Absence matters.

Finally! My submission to cultural geographies has passed all reviews and is available “OnlineFirst”. The article is the opener for a special issue with the title Absence. Embodiment, materiality, resistance which is edited by Lars Meier, Erika Sigvardsdotter, and me. It seems as though we’ll have to wait until at least the end of 2013 for the special issue to appear in actual print, since there are a few other issues already in the pipeline before ours.

In any case, the production of this article has both been more rewarding and more challinging than many others. The first draft did not really go into much depth regarding the critiques of phenomenology that are being challenged in this article. I opted instead for a more “hermeneutic” constructions, where a problem is posited, developed in conjunction with a few descriptive episodes and then discussed in detail in the main part of the article. But the world of English-style publishing convention has of course caught up with me (again), and necessitated major changes. I was urged to begin with the deconstructivist critique of phenomenology as being obsessed with presence and oblivious of absence, since this is the basis for John Wylie’s widely cited critique of phenomenology in the name of absence. So I had to delve into the depths of Derrida’s critique of Husserl, necessitating more Husserl reading in turn and some venturing into Lévinas. This took a lot of time and even more effort and changed the tone of the article into a much more theoretical piece, but so be it.

The good thing is that I now feel quite confident about the epistemological basis of phenomenology and its perception in other schools of thinking, granting me a much better foothold than before. This also taught me – once again, actually – that a very clear introduction, which completely focuses on placing your research in relation to other publications (in the same channel), is of crucial importance in the english-writing world of academic publishing. No amount of problem-centric argumentation will help around this. I can understand where this comes from and also see the benefits of this procedure, but it doesn’t really fit my style of thinking, as I do not like to start an argument by telling people who is think was right and who was wrong and how my argument will be better than theirs. I much prefer to home in on a problem and then present arguments considering this issue.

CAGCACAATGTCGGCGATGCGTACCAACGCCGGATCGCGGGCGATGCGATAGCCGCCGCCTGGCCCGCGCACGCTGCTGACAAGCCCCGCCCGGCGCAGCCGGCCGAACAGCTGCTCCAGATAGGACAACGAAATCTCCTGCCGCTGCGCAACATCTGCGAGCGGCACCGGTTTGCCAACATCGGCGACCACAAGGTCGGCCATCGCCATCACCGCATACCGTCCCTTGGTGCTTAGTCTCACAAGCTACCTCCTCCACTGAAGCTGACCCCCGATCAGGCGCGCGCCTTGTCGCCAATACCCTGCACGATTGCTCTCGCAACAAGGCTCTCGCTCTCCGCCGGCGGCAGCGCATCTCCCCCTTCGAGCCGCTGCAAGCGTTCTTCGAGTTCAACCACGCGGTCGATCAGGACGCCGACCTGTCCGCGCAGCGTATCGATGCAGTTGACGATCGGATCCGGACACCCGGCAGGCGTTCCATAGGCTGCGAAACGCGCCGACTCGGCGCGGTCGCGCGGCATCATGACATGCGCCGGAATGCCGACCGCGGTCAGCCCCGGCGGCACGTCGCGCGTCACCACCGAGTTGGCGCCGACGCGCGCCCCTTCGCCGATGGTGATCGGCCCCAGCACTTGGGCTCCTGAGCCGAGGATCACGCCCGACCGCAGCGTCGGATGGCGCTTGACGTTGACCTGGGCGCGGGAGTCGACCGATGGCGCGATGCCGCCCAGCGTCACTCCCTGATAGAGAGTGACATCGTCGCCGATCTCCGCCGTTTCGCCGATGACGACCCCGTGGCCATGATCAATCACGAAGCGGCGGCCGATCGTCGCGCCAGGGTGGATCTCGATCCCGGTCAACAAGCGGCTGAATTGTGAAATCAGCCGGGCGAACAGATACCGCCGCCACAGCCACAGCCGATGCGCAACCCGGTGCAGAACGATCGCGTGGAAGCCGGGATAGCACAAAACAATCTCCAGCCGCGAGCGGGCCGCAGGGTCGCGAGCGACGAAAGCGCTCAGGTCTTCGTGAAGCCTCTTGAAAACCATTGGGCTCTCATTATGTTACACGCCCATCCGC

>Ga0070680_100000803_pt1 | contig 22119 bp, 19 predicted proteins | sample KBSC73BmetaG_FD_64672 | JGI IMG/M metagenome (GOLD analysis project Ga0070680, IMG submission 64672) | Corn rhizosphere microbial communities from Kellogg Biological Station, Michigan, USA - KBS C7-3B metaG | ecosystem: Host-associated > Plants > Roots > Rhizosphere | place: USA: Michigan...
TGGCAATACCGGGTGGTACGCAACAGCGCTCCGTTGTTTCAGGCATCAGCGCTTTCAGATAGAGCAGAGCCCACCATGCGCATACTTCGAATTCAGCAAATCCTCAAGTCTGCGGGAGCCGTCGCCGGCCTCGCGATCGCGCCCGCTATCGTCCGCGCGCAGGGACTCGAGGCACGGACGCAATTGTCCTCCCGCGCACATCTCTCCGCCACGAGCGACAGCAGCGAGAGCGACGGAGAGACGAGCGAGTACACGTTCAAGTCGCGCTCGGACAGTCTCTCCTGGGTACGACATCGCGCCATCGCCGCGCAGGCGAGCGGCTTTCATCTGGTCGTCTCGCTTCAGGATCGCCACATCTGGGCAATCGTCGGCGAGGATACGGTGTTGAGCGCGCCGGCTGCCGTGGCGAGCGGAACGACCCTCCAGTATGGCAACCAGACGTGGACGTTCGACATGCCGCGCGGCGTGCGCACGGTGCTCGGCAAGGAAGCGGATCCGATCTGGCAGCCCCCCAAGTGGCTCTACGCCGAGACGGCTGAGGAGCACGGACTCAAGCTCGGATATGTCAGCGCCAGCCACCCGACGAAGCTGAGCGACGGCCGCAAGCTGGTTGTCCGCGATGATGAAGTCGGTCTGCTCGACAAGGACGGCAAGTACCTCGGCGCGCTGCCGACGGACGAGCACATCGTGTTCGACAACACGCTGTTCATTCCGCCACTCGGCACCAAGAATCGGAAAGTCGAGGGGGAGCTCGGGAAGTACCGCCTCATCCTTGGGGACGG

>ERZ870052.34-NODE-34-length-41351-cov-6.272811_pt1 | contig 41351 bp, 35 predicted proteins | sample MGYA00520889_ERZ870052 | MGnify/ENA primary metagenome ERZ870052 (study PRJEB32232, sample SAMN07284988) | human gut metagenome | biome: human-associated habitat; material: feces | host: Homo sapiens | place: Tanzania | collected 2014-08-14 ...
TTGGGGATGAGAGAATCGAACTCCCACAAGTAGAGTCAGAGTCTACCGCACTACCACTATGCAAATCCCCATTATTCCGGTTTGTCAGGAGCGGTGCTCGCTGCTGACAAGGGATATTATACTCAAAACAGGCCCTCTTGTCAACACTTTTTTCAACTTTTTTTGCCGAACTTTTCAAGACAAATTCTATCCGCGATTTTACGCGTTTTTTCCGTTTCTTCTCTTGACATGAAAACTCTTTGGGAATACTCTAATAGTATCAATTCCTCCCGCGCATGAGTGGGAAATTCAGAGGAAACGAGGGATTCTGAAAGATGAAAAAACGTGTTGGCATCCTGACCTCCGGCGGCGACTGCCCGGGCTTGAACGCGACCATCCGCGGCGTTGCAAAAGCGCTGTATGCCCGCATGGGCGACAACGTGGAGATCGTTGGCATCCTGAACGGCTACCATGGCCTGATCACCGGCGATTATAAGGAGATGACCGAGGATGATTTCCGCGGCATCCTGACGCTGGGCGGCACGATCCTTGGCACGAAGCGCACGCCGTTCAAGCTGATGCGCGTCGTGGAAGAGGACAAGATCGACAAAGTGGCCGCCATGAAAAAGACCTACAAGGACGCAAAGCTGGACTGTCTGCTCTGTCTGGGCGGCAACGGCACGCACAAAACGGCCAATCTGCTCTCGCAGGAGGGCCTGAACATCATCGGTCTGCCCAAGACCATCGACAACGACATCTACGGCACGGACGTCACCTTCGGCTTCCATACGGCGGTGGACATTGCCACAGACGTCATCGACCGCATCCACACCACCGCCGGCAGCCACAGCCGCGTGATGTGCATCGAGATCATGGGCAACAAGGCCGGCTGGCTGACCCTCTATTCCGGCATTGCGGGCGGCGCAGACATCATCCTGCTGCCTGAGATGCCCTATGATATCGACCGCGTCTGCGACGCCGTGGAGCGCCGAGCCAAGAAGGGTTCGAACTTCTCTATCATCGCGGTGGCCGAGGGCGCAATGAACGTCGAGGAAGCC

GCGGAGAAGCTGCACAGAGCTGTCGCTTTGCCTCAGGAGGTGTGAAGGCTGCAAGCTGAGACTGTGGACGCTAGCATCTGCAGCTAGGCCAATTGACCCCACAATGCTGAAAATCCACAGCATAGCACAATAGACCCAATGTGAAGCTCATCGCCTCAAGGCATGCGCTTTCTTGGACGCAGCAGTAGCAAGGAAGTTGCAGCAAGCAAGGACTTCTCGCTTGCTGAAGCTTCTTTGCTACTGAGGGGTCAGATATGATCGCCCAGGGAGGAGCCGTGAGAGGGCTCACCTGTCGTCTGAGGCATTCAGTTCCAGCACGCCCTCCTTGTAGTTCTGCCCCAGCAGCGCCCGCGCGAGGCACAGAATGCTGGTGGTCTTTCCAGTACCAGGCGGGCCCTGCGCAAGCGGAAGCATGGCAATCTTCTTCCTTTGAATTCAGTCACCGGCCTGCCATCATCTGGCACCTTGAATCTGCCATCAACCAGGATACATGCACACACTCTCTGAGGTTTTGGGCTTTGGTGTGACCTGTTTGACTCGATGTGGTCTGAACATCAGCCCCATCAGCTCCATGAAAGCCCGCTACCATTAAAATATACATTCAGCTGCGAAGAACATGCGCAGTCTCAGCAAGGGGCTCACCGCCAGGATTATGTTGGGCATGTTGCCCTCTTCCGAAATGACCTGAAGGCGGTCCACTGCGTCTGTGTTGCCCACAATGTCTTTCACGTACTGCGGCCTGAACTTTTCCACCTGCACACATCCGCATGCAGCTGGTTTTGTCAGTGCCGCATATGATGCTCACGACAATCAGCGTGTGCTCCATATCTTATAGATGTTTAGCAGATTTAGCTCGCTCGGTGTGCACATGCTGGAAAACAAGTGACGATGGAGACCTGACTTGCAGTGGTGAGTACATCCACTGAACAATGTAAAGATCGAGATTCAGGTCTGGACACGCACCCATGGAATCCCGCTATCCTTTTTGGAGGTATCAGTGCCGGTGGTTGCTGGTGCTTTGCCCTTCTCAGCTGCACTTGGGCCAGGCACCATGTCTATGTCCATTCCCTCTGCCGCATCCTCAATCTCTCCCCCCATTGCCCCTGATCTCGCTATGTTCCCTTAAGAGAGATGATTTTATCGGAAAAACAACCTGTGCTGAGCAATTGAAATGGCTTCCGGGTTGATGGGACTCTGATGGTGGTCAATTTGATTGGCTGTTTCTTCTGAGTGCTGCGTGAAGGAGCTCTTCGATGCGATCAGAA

In any case, what was nice indeed was to see how helpful journal editors can be in communicating the often conflicting feedback given in peer review. This is a very difficult job that calls for a difficult combination of sensitivity and clear judgement at the same time. Not easy to achieve.

Here is the link to the article: http://cgj.sagepub.com/content/early/2013/02/14/1474474013477775.abstract

As usual for publications managed by Sage, the article will be available exclusively through their site for one year, after which I am allowed to host the last manuscript form on my own website. (Until then: send me an e-mail if you don’t have access and would like to take a look at the article.)

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